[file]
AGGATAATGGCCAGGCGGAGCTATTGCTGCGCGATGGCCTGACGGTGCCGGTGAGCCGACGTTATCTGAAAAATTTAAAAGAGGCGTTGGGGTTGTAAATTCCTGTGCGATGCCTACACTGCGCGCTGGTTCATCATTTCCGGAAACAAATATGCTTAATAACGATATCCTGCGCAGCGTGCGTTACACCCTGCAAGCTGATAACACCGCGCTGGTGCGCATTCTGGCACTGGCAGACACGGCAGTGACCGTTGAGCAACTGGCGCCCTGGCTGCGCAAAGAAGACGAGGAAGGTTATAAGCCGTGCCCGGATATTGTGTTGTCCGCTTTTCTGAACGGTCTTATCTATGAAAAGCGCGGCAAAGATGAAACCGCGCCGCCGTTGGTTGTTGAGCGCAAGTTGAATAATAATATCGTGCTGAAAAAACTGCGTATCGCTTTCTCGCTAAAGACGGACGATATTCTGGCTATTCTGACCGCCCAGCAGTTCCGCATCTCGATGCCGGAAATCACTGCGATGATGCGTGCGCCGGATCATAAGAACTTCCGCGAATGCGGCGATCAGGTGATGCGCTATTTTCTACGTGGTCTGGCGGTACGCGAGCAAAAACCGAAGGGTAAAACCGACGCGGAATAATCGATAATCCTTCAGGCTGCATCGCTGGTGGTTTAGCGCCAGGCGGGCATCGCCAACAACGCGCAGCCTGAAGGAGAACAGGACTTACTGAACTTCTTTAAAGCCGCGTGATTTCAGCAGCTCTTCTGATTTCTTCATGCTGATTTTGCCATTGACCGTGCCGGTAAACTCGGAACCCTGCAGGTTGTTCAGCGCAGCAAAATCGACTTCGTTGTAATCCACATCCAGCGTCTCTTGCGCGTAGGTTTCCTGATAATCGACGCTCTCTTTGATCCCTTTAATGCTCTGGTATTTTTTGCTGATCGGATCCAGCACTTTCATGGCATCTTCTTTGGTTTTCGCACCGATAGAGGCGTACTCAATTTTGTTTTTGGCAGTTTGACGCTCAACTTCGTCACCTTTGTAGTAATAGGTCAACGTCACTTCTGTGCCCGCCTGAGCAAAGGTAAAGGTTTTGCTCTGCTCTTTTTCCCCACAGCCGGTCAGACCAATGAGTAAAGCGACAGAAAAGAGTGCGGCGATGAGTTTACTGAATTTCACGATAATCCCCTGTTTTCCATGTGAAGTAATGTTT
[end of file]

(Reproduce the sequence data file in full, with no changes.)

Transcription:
AGGATAATGGCCAGGCGGAGCTATTGCTGCGCGATGGCCTGACGGTGCCGGTGAGCCGACGTTATCTGAAAAATTTAAAAGAGGCGTTGGGGTTGTAAATTCCTGTGCGATGCCTACACTGCGCGCTGGTTCATCATTTCCGGAAACAAATATGCTTAATAACGATATCCTGCGCAGCGTGCGTTACACCCTGCAAGCTGATAACACCGCGCTGGTGCGCATTCTGGCACTGGCAGACACGGCAGTGACCGTTGAGCAACTGGCGCCCTGGCTGCGCAAAGAAGACGAGGAAGGTTATAAGCCGTGCCCGGATATTGTGTTGTCCGCTTTTCTGAACGGTCTTATCTATGAAAAGCGCGGCAAAGATGAAACCGCGCCGCCGTTGGTTGTTGAGCGCAAGTTGAATAATAATATCGTGCTGAAAAAACTGCGTATCGCTTTCTCGCTAAAGACGGACGATATTCTGGCTATTCTGACCGCCCAGCAGTTCCGCATCTCGATGCCGGAAATCACTGCGATGATGCGTGCGCCGGATCATAAGAACTTCCGCGAATGCGGCGATCAGGTGATGCGCTATTTTCTACGTGGTCTGGCGGTACGCGAGCAAAAACCGAAGGGTAAAACCGACGCGGAATAATCGATAATCCTTCAGGCTGCATCGCTGGTGGTTTAGCGCCAGGCGGGCATCGCCAACAACGCGCAGCCTGAAGGAGAACAGGACTTACTGAACTTCTTTAAAGCCGCGTGATTTCAGCAGCTCTTCTGATTTCTTCATGCTGATTTTGCCATTGACCGTGCCGGTAAACTCGGAACCCTGCAGGTTGTTCAGCGCAGCAAAATCGACTTCGTTGTAATCCACATCCAGCGTCTCTTGCGCGTAGGTTTCCTGATAATCGACGCTCTCTTTGATCCCTTTAATGCTCTGGTATTTTTTGCTGATCGGATCCAGCACTTTCATGGCATCTTCTTTGGTTTTCGCACCGATAGAGGCGTACTCAATTTTGTTTTTGGCAGTTTGACGCTCAACTTCGTCACCTTTGTAGTAATAGGTCAACGTCACTTCTGTGCCCGCCTGAGCAAAGGTAAAGGTTTTGCTCTGCTCTTTTTCCCCACAGCCGGTCAGACCAATGAGTAAAGCGACAGAAAAGAGTGCGGCGATGAGTTTACTGAATTTCACGATAATCCCCTGTTTTCCATGTGAAGTAATGTTT